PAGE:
It’s anyone’s guess as to who will have scored more runs at the end of Kohli’s career. But runs don’t necessarily translate into the definition of ‘India’s Best Batsman’. They should ultimately be judged on their cricketing footprint. That is, who will the fans reminisce over more when a new generation of Indian cricketers come along.

Have your say here:

@roundthe_wicket on twitter.

BBL: 80,000 Reaffirms T20 Popularity in Australia.

Five years ago, with the BBL in its infancy, Cricket Australia could only have dreamed of seeing 80,000 fans file into the MCG to see two Melbourne sides go at it hammer and tong. With the state v state concept beginning to wane, the Bash was lacking its all-important prefix. Games were played out in front of empty grandstands while T20 leagues around the world started to gather considerable momentum. Australian domestic cricket was falling behind.

The consequential shakeup of the Australian domestic T20 competition over the following years was met with an unprecedented reception.

In the midst of its fifth edition since turning franchise, the BBL has become the summers’ biggest hit.

The Big Bash League’s impetuous growth is a testament to the brand created over the past 5 seasons. It has far surpassed the corruption riddled IPL as the world’s number one T20 competition off the back of gripping, entertaining contests.

A modern generation cricket fans’ transient attention is captured by balls sailing into the second tier – or in some cases, Dan Christian, out of the stadium. The 52,000 strong crowd at the Adelaide Oval on NYE were incited by a Travis Head knock that is independent of the T20 format. Individual performances to the tune of 53 in 15 balls are seldom seen in Test and One Day cricket these days.

The NYE game won’t be remembered for the premature fireworks display, but rather the last ditch escapades of Travis Head.

Beyond the commercial benefits of T20, the Big Bash is the ideal breeding ground to christen young cricketers. A franchise based competition pits them against the best Australia and the world have to offer. They have the opportunity to rub shoulders with established imports over a 5-week period gaining an insight into the demands of international cricket.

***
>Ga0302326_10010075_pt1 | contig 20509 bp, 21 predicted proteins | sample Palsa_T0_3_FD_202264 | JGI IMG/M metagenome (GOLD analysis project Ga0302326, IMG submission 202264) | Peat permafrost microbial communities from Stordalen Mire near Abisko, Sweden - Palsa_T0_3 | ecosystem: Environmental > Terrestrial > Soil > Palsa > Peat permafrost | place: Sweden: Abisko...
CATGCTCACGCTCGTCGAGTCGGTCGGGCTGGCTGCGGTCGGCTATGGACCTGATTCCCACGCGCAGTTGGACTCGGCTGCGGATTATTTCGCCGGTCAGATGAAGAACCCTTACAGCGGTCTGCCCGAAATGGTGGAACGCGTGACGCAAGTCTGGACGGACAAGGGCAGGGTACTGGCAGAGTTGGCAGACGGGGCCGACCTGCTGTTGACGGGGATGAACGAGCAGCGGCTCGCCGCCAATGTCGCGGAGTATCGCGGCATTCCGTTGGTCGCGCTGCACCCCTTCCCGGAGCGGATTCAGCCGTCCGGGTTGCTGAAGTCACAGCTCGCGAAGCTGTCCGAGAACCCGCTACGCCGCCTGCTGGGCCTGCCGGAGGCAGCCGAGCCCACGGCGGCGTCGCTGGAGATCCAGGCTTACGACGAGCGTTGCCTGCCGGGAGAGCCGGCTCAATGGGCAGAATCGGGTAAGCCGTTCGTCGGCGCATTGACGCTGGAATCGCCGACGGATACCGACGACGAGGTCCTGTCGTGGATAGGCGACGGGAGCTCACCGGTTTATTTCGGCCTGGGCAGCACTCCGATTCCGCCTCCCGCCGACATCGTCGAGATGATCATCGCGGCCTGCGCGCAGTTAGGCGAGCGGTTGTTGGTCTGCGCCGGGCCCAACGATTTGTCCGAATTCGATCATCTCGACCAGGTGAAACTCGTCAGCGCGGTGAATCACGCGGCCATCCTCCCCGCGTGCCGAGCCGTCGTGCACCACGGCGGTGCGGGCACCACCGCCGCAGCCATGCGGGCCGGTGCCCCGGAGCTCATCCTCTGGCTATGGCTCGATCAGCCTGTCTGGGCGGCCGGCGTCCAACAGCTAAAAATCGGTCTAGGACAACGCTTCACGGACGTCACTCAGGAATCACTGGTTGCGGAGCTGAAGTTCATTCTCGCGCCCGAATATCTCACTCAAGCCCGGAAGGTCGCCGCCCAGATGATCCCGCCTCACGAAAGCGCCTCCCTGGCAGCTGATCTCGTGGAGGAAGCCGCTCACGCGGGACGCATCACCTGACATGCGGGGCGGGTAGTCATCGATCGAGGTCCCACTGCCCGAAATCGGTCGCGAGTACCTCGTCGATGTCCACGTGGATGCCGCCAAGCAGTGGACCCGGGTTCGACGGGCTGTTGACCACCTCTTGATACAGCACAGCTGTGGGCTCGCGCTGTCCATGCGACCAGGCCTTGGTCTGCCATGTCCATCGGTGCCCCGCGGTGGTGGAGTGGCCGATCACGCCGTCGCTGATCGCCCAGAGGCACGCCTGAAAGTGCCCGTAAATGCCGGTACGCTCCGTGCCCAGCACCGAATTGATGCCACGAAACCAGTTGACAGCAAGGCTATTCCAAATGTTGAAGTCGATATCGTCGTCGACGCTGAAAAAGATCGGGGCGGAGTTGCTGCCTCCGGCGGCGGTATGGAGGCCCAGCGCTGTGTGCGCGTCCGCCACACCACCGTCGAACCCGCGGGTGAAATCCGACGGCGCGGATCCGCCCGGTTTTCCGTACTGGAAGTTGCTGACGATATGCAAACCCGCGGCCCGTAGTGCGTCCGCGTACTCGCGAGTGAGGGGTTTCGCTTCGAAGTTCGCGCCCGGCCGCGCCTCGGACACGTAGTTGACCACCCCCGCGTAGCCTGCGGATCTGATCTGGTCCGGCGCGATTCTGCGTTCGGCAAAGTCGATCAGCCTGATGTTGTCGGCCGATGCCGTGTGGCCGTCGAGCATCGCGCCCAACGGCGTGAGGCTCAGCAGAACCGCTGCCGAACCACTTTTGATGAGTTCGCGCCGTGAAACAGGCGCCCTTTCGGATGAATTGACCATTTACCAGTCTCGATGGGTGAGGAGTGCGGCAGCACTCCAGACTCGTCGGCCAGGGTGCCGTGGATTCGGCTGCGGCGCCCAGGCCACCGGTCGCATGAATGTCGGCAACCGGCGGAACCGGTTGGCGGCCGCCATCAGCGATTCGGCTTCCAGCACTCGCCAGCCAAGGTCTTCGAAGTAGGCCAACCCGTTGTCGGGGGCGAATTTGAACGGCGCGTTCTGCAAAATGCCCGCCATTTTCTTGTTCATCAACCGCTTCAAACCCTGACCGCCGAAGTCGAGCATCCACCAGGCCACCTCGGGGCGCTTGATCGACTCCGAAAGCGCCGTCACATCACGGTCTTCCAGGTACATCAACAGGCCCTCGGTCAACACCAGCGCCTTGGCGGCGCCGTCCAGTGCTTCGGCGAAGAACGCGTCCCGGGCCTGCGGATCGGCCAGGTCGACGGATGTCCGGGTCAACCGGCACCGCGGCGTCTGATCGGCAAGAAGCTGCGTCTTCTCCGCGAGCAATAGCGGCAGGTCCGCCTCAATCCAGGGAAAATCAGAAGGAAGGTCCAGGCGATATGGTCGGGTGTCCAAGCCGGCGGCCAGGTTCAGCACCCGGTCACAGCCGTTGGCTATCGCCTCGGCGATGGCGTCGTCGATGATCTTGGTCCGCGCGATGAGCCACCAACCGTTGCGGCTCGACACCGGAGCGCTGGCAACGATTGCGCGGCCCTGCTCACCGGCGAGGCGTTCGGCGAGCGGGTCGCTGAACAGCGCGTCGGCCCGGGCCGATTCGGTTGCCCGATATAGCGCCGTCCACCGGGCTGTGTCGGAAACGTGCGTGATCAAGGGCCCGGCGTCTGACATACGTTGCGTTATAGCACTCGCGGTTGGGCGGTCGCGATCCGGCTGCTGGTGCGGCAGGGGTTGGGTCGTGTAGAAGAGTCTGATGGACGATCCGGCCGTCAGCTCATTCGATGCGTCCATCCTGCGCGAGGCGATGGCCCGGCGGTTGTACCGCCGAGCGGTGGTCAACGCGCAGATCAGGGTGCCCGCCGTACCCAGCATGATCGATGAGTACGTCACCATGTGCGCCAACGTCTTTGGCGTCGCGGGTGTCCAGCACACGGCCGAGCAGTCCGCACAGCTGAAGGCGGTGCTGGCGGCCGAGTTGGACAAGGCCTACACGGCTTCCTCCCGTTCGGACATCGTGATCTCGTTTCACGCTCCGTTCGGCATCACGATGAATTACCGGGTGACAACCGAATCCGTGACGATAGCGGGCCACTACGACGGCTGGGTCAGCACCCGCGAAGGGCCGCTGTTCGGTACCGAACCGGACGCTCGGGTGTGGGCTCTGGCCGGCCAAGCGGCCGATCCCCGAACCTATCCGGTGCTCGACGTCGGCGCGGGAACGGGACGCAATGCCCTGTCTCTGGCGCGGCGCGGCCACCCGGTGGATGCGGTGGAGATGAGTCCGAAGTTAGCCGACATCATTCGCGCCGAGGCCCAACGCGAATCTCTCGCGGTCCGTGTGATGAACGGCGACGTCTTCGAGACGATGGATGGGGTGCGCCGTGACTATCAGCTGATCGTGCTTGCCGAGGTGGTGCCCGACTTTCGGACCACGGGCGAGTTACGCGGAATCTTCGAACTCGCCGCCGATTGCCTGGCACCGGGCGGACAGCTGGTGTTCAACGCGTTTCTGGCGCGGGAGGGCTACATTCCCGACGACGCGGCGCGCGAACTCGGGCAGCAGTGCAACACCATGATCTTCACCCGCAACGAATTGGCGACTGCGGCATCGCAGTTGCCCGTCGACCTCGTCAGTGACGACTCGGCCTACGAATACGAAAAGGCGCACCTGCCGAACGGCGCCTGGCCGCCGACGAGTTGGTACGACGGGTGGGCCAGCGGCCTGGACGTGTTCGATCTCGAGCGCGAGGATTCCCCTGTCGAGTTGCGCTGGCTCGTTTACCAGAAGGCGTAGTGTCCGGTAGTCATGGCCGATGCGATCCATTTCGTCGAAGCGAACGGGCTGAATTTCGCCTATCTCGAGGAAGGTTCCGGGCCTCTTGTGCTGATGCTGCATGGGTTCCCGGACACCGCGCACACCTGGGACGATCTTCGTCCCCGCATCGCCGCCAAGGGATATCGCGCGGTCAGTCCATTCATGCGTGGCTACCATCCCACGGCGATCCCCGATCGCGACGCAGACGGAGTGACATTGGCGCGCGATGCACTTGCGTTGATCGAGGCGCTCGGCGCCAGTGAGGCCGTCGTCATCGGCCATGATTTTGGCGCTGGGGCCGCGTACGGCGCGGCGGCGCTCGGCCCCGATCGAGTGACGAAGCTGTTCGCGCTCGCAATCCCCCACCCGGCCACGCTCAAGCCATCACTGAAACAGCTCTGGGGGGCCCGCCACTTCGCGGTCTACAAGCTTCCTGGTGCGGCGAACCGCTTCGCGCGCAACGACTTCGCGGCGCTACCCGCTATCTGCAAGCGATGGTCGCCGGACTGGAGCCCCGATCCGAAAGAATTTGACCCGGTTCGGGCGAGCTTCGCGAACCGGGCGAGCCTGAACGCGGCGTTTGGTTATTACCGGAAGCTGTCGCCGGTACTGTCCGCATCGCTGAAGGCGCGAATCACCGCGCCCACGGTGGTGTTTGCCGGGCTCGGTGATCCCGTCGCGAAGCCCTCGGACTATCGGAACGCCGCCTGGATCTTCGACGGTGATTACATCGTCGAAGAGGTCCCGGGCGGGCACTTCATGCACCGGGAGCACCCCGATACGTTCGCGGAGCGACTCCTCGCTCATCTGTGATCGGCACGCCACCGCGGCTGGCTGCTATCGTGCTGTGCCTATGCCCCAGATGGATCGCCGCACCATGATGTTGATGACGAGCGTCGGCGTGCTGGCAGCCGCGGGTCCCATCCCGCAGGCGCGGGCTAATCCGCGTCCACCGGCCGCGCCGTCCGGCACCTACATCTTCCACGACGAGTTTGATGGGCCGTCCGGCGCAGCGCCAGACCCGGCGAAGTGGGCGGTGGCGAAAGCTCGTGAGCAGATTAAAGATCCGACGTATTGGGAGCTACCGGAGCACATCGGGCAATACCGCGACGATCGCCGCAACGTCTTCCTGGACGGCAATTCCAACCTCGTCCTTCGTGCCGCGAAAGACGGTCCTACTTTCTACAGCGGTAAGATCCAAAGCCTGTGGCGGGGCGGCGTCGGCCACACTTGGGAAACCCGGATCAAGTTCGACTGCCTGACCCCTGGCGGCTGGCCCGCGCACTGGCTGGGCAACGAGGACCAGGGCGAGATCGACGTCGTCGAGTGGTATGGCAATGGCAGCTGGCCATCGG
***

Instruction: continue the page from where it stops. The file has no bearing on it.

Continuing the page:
Amongst other things, it offers exposure to a highly profitable international market where young players can hone their skills in a number of different pro T20 leagues. Becoming accustom to overseas conditions goes a long way to changing the current home-dominated state of international cricket.

Most importantly, raising a cricketer in a hostile arena is ideal in developing the think skinned nature that is a prerequisite for any Australian player. Nothing equips you more than a portly gentleman leaning over the boundary fence and politely telling you how ‘poorly’ your bowling tonight.

Yes, the BBL has uncovered the formula to developing a well-backed, successful competition – one that is fan orientated rather than commercially driven. By mixing cricket with 80’s rock ballads and flamethrowers, the Big Bash brings a festival atmosphere to every night.

Who knows, the BBL may soon rise to become as highly anticipated as the major football codes every year.

Travis Head Spark’s NYE Fireworks Show In Breathtaking BBL Clash

NYE has produced a number of miracles in its time, but none have been more inconceivable than the defiance and utter disregard Travis Head showed the Sixers bowling attack. Sean Abbot’s New Years resolution now pertains more to one of the 10 commandments – thou shall not bowl in the death overs.

The sixers seemingly had the game won with 4 overs remaining. The 46,000 strong crowd condemned to a dull roar. At least that was until Travis Head’s masterful array of T20 stroke play confounded the record-breaking crowd in a display that put on more of a show than the premature fireworks.